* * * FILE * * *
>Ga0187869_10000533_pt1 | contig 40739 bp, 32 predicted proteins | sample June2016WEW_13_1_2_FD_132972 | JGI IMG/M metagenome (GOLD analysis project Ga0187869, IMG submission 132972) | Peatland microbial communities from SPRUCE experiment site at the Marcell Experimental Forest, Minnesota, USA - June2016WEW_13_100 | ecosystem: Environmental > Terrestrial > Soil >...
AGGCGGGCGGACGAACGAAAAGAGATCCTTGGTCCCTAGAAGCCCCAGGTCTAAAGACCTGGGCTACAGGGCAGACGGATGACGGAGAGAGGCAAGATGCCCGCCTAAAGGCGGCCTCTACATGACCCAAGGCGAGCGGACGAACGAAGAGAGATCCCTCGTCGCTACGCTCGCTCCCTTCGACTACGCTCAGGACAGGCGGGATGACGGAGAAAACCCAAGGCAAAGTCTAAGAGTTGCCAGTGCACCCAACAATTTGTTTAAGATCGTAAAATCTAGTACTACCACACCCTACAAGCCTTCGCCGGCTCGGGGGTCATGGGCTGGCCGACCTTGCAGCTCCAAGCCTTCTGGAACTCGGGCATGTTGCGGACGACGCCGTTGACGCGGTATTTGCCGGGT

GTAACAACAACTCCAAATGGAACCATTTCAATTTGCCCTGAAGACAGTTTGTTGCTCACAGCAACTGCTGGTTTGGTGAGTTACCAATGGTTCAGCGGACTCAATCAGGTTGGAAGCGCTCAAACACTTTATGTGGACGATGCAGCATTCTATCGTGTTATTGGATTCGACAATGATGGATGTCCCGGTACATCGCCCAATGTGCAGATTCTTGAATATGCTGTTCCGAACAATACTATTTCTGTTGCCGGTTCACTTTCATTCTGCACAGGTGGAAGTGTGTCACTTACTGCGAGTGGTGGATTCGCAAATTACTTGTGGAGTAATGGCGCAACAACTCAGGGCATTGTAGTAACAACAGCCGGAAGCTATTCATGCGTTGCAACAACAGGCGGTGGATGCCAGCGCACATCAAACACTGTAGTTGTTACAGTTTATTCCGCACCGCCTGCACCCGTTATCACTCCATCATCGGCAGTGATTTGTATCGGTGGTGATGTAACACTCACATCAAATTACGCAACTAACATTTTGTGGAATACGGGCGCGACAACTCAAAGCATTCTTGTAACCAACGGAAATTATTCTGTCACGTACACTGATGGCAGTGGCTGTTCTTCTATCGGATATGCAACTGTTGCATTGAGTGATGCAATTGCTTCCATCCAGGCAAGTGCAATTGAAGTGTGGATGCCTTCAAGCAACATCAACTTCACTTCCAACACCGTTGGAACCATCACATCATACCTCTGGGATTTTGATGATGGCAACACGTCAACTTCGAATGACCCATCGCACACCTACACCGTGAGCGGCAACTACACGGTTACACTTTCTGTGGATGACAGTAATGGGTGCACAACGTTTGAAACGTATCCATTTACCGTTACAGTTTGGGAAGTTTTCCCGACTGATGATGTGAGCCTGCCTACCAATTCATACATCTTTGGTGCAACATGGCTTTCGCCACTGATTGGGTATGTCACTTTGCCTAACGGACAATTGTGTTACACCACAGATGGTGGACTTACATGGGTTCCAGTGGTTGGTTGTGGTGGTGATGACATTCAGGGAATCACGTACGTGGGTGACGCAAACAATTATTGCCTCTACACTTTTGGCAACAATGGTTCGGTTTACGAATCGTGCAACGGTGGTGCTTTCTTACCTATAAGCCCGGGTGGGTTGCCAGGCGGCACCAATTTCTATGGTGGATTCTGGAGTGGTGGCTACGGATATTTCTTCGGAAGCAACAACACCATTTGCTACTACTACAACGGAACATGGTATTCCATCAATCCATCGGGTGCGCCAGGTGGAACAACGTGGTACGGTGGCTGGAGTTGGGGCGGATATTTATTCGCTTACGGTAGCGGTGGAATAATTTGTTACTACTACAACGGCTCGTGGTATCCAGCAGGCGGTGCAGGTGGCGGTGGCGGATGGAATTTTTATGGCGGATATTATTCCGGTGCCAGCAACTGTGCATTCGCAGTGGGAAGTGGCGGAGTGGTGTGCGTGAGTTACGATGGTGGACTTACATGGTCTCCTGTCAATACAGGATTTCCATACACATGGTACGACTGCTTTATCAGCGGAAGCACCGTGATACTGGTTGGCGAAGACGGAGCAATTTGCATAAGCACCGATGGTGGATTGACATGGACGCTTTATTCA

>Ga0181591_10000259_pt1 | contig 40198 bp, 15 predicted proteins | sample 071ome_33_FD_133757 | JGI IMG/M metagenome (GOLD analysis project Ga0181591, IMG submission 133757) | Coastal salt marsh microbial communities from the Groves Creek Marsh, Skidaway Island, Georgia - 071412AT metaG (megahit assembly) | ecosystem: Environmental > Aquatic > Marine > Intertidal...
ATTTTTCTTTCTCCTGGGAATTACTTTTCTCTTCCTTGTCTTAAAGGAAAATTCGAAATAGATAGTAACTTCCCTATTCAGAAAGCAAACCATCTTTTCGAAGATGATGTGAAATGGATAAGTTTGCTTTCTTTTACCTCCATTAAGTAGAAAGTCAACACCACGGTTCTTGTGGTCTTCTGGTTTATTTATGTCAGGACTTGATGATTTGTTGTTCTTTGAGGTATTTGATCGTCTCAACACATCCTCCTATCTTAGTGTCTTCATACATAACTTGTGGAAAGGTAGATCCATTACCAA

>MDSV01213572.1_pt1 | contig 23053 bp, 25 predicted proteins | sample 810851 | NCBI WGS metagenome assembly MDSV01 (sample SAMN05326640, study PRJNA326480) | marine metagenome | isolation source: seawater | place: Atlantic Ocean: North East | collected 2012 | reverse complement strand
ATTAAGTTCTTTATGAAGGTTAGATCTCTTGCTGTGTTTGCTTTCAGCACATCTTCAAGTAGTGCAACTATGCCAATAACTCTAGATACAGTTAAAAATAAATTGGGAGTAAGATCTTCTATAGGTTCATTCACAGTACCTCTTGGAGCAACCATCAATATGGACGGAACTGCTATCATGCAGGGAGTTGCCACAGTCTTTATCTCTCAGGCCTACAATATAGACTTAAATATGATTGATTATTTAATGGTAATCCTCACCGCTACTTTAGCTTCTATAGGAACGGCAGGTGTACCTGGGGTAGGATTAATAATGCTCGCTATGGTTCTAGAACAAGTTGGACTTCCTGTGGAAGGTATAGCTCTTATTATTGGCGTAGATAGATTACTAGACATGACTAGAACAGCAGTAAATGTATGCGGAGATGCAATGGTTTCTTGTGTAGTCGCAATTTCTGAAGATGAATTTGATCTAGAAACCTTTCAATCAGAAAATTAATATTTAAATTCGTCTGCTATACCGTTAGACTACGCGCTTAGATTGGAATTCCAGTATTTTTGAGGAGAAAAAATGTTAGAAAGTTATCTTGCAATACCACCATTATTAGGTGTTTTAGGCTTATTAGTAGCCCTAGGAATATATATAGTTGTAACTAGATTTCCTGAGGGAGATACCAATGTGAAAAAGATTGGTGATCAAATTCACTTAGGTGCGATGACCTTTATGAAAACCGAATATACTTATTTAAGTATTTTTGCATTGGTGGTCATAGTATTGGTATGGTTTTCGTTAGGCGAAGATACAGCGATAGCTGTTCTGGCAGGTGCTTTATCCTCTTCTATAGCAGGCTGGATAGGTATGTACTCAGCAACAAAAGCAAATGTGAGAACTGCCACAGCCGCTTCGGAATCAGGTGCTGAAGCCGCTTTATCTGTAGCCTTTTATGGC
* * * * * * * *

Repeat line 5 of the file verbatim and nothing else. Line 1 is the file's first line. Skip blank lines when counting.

ATTTTTCTTTCTCCTGGGAATTACTTTTCTCTTCCTTGTCTTAAAGGAAAATTCGAAATAGATAGTAACTTCCCTATTCAGAAAGCAAACCATCTTTTCGAAGATGATGTGAAATGGATAAGTTTGCTTTCTTTTACCTCCATTAAGTAGAAAGTCAACACCACGGTTCTTGTGGTCTTCTGGTTTATTTATGTCAGGACTTGATGATTTGTTGTTCTTTGAGGTATTTGATCGTCTCAACACATCCTCCTATCTTAGTGTCTTCATACATAACTTGTGGAAAGGTAGATCCATTACCAA